Peter pan

Rural connectivity presents a strong business case for telecom operators

As rural areas now use more telecom services than before, telecom operators are increasing their investments in building infrastructure, seeking to extract more intrinsic value from the rural market.

This is the view of analysts polled by ITWeb, reacting to recent announcements that MTN and Vodacom have set aside almost R2 billion to build new base sites in some of the deep rural areas.

Analysts say telecom operators have been spurred to seek more value in the rural market, by increasing infrastructure investment targeting outlying areas.

With denser 4G coverage in cities, carriers are focusing more on improving quality of service in rural areas, as they look for opportunities to drive the growth of digital services.

The shift in telecom operators to bolster construction investment is expected, analysts said, as urban areas are largely congested.

Vodacom revealed that it invested over R1 billion in the last financial year, to enable more communities in urban and rural areas of the Western Cape to increase the benefits of connectivity.

This, Vodacom said, is part of its commitment to building a digitally inclusive society, where increased online access can help promote socio-economic empowerment and bridge the digital divide.

Vodacom’s investment includes building 38 new 3G and 4G base station sites, including 16 in townships and six in rural communities, and implementing LTE capacity upgrades in over 75% base stations in the province.

Vodacom has also built 50 new 5G base station sites in the region, which it says are ready for the deployment of next-generation technology.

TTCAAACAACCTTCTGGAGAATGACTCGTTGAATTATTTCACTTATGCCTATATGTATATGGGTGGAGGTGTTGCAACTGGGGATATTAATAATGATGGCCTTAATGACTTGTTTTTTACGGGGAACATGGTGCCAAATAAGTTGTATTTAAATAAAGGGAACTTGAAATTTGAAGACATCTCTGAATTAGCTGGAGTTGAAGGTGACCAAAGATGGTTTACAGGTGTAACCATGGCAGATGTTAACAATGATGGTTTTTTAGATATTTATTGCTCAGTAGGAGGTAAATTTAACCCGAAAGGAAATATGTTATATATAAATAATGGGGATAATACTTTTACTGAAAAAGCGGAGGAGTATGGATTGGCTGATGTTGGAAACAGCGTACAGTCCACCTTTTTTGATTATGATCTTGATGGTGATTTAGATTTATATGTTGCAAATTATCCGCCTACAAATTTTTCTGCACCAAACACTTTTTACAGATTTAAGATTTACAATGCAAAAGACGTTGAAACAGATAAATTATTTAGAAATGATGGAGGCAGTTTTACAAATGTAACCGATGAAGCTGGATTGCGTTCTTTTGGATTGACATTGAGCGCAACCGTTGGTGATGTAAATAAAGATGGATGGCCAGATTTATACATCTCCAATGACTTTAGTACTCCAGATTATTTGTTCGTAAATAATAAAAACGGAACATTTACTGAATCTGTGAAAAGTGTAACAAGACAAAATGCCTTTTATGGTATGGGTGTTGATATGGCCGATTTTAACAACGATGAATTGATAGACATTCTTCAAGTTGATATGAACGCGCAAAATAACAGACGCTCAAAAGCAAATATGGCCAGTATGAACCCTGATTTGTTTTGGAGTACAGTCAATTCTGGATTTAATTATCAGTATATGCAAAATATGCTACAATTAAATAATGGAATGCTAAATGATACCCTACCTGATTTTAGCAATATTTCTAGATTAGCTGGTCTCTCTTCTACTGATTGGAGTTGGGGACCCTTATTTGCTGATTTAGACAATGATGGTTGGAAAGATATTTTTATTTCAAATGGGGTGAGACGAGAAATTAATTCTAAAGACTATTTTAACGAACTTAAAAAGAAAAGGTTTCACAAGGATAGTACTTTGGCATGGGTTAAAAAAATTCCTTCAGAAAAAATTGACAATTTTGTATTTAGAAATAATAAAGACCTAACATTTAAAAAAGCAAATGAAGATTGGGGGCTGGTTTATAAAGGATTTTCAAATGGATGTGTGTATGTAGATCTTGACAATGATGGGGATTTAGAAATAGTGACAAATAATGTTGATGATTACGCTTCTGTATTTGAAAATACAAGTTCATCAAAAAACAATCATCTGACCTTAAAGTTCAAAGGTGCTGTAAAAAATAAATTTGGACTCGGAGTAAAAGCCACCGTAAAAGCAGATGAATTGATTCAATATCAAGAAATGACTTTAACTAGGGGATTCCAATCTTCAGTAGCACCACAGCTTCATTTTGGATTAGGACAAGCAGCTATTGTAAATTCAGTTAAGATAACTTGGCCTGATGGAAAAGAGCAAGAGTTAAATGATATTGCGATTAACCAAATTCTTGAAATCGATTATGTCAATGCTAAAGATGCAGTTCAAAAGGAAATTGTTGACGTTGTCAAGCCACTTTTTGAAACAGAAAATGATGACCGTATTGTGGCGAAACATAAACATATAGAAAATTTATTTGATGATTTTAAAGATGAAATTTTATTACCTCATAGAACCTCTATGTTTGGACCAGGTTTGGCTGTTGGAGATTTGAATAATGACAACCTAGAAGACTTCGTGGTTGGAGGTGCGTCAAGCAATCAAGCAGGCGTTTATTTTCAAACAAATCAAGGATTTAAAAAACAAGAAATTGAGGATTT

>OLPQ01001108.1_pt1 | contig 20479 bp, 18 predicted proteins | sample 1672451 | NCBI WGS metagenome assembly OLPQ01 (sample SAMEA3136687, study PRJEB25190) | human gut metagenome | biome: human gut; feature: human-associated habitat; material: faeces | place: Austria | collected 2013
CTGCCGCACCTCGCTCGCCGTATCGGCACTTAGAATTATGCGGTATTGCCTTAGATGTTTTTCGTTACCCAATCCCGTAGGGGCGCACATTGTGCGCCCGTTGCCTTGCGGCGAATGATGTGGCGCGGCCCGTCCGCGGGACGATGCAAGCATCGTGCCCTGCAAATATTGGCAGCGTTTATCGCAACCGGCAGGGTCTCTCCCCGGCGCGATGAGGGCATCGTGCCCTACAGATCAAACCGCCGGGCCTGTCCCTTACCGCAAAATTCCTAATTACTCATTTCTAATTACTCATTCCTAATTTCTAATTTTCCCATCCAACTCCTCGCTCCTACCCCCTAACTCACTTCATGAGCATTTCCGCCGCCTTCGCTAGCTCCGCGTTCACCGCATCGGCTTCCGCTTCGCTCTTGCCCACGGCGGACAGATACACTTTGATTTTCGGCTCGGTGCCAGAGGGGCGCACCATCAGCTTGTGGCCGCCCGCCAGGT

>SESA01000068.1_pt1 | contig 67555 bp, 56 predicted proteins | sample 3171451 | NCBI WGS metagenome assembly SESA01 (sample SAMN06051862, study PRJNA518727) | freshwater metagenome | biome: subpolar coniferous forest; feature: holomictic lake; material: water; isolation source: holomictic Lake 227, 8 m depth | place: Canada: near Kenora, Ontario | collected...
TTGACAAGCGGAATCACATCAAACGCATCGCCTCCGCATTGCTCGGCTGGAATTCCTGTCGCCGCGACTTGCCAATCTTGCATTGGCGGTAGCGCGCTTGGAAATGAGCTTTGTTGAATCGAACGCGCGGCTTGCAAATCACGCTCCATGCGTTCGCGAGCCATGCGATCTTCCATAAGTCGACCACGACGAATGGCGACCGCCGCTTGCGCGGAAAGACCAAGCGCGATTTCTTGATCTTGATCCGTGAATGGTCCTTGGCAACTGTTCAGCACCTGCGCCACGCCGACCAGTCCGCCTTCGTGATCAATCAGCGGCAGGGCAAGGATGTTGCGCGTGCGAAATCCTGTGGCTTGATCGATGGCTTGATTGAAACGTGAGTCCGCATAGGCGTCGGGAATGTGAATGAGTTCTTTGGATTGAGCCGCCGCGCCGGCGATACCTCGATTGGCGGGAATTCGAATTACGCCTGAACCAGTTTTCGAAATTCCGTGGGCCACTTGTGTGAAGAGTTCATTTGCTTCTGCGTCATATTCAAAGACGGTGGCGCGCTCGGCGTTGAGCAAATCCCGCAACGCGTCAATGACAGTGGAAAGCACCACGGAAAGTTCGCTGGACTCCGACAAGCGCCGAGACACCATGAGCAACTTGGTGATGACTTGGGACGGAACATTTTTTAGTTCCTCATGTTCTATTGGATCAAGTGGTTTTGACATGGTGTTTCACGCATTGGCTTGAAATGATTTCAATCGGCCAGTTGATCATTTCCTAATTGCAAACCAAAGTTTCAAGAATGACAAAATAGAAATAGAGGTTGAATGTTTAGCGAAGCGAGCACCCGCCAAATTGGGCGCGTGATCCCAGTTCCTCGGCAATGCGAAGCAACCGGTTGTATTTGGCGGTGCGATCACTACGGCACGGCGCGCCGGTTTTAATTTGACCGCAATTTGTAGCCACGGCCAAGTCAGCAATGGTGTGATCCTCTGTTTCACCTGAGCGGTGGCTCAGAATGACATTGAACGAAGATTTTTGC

MTN SA has announced a R700 million investment to “upgrade existing network infrastructure and roll out new infrastructure” in KwaZulu-Natal.

This amount, in addition to the R500 million invested in 2021, will go towards MTN’s modernization project, as well as rural reach extension, 5G expansion and network restoration. vandalized network infrastructure, he said.

“The project will increase network coverage, improve speeds and customer experience in the region. This will allow the broadband platform to access many previously unconnected areas of KZN. »

Commenting on construction investments, analysts point out that the trend is global and not unique to SA.

“There is a change and we are also seeing the same in other emerging market countries. Urban areas are largely saturated as every new entrant into the industry starts there, while there is still room to increase the number of customers and usage per customer in small towns and rural areas,” says Peter Takaendesa, Head of Equities at Mergence Investment Managers.

“The opportunity and profitability obviously won’t match the added value of increasing coverage in urban areas over the past decade, but the rural market is a source of growth in countries with growth of largely saturated mobile customers.

“It is important to also note that the economics of rural coverage will improve as operators receive more sub-1Gb spectrum, which is more suitable for wider coverage at a lower network investment cost. . The results of the current spectrum auction are therefore favorable in this respect. »

Rural activities now use more telecommunications services than before, hence the displacement of telecom operators, he notes.

“The affordability of smartphones and the faster adoption of consumer digital services (social media, etc.) are clearly favorable to improving the adoption and use of telecommunications services in rural areas.

“Telecommunications will also aim to extract more value from the rural market through their new airtime lending and insurance businesses.”

Africa Analysis telecommunications analyst Dobek Pater agrees that rural activities are increasingly digitalised, hence the need for improved networks.

This, he adds, means a viable business case for telecom operators.

“As data prices fall, usage of data services increases and more traffic is generated on mobile networks,” says Pater.

“Furthermore, as the use of adjacent services (such as financial services/mobile money) increases, operators want to ensure that they continue to expand and improve broadband infrastructure in underserved areas to allow their customers to use these services. Traditional (circuit-switched) voice services also continue to be important and coverage is important for this. »